Implementing strategies to reduce ambient air pollution exposure may help mitigate the burden of AMD on public health, given the positive association between certain air pollutants and disease risk. Photo: Getty Images.

The impact of ambient air pollution on age-related macular degeneration (AMD) has been a topic of growing interest. Recent studies have suggested that air pollution, particularly fine particulate matter (PM2.5), nitrogen dioxide (NO2) and ozone (O3), may be associated with an increased risk of AMD. To help clarify this relationship, researchers conducted a meta-analysis of relevant studies to analyze the pooled odds ratios and 95% confidence intervals. Their findings revealed a significant positive association—but not a causal relationship—between PM2.5, NO2 and O3 exposure and the risk of AMD.

Eight relevant studies were included in the analysis, all published between 2000 and 2024 on PubMed, EMBASE or Web of Science databases. The pooled odds ratios for the effect of PM2.5, NO2 and O3 on AMD were 1.16, 1.17 and 1.06, respectively, indicating that all three air pollutants increased the risk of AMD.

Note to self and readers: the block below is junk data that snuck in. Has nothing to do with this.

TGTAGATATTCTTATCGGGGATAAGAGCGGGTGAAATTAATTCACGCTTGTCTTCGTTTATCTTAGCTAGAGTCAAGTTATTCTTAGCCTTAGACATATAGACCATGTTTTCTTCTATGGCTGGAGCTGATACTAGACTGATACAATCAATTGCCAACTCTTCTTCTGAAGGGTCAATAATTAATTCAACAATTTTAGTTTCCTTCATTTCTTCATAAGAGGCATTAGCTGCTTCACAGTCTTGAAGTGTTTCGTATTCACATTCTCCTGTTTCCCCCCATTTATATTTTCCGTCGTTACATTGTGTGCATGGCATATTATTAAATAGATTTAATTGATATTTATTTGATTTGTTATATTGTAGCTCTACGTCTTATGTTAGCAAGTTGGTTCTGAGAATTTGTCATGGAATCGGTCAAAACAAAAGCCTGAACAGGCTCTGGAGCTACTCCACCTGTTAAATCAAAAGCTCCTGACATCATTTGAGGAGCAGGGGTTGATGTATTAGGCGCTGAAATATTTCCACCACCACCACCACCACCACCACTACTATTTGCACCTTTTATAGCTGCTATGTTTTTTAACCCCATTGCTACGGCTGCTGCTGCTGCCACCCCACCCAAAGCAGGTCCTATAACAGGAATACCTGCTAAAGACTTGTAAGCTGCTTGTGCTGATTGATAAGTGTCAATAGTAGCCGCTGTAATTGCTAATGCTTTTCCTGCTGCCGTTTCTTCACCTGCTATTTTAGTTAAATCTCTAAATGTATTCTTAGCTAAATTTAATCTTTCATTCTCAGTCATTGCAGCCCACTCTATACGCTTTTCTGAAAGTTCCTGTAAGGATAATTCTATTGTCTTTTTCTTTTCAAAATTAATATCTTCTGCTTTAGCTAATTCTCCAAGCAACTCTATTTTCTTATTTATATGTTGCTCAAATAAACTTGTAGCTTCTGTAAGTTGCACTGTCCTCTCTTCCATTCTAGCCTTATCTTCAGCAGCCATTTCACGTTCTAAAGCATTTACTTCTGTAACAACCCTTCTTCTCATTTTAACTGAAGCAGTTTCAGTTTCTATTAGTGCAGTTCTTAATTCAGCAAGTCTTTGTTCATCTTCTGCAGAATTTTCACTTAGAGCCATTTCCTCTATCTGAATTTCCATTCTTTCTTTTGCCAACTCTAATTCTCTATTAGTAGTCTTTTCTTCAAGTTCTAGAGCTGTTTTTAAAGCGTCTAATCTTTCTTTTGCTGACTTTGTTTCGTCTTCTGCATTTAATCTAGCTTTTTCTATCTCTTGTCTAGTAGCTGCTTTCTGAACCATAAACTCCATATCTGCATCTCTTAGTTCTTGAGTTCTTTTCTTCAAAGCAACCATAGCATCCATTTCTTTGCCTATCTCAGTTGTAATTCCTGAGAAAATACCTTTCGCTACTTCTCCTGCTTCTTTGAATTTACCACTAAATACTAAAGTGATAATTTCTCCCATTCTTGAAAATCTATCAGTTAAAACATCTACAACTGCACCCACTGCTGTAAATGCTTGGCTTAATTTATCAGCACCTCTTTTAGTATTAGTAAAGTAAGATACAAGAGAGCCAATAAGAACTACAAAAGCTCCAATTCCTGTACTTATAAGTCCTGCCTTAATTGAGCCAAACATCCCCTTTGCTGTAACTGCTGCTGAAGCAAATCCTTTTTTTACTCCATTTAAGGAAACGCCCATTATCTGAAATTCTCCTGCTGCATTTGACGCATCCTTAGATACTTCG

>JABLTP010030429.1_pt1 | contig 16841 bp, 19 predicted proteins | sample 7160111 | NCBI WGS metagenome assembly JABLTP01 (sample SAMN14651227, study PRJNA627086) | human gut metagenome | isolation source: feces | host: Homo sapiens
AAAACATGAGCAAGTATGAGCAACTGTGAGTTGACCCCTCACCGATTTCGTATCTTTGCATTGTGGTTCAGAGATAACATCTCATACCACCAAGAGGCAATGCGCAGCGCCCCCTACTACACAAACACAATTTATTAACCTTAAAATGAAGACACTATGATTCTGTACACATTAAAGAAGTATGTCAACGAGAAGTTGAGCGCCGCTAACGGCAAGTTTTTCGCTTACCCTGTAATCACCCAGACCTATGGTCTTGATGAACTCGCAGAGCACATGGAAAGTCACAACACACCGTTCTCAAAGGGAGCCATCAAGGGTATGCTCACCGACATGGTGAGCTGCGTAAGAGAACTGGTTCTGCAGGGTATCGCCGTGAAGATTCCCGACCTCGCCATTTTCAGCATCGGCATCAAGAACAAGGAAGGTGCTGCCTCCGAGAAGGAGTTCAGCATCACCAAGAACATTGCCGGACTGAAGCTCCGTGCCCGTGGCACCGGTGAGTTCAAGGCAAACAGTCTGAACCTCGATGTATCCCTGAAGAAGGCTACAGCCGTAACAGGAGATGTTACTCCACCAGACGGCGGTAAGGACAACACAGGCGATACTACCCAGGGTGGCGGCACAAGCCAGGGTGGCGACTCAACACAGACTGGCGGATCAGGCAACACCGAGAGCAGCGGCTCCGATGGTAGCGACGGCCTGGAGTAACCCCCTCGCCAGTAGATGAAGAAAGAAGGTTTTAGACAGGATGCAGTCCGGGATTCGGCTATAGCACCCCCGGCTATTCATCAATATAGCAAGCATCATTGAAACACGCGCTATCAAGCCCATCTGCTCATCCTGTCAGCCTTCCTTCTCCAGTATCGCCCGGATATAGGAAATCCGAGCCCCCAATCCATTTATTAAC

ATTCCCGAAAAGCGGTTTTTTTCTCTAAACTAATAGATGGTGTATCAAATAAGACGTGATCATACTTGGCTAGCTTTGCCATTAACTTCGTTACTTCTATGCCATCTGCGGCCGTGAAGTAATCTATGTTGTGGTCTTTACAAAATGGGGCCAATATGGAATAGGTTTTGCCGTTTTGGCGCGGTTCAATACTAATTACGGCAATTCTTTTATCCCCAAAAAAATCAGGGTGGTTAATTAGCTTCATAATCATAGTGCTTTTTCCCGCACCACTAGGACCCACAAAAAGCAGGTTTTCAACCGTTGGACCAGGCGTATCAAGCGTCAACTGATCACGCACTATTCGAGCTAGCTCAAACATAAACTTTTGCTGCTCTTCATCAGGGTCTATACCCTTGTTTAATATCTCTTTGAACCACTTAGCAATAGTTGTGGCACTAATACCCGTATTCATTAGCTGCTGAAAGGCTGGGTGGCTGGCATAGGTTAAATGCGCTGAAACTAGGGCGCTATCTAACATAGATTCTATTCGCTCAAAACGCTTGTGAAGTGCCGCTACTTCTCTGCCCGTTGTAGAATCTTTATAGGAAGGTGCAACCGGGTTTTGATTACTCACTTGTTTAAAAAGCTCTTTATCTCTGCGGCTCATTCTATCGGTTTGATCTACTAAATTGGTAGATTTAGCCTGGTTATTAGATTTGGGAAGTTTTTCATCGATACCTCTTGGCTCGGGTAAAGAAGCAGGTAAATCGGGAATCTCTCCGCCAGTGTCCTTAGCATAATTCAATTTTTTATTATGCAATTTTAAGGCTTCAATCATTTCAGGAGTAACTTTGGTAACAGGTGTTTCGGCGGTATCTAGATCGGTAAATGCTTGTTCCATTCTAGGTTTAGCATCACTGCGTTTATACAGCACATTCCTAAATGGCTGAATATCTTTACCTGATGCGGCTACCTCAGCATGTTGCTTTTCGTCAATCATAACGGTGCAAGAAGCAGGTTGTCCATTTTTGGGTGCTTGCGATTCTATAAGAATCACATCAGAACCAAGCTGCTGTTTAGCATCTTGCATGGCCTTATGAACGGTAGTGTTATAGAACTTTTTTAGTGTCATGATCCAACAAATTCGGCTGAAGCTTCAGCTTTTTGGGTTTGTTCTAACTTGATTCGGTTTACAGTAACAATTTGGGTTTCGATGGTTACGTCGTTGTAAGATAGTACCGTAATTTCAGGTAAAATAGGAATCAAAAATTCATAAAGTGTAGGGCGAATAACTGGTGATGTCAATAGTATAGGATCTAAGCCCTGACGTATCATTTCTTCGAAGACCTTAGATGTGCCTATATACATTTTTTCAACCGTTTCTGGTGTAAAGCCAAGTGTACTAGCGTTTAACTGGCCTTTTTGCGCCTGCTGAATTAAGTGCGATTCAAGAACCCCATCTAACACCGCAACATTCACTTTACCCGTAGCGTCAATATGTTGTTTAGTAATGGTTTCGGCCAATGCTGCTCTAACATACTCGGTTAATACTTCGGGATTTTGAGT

The researchers explained in their paper on the study, published in BMC Ophthalmology, that numerous potential mechanisms could explain these associations. “As chemical components of air pollution, CO, NO2, O3, SO2, and PM2.5 share a common biological pathway known to induce oxidative stress and inflammation, which are recognized as AMD risk factors,” they wrote. “Moreover, animal studies have demonstrated that PM2.5 can impair microvascular function. In the eye, choroidal microcirculation deterioration plays a critical role in AMD.” The authors suggest, “Given that AMD is a neurodegenerative disease, these studies further justify the plausibility of a correlation between AMD and air pollution.”

These results highlight the importance of reducing ambient air pollution as a preventive measure for AMD and other ocular diseases. Further research is needed to elucidate the underlying mechanisms and explore additional air pollutants that may contribute to the development and progression of AMD.

Wu J, Zhang Y, Xu X. Association between ambient air pollution and age‑related macular degeneration: a meta‑analysis. BMC Ophthalmol. 2024;24:202.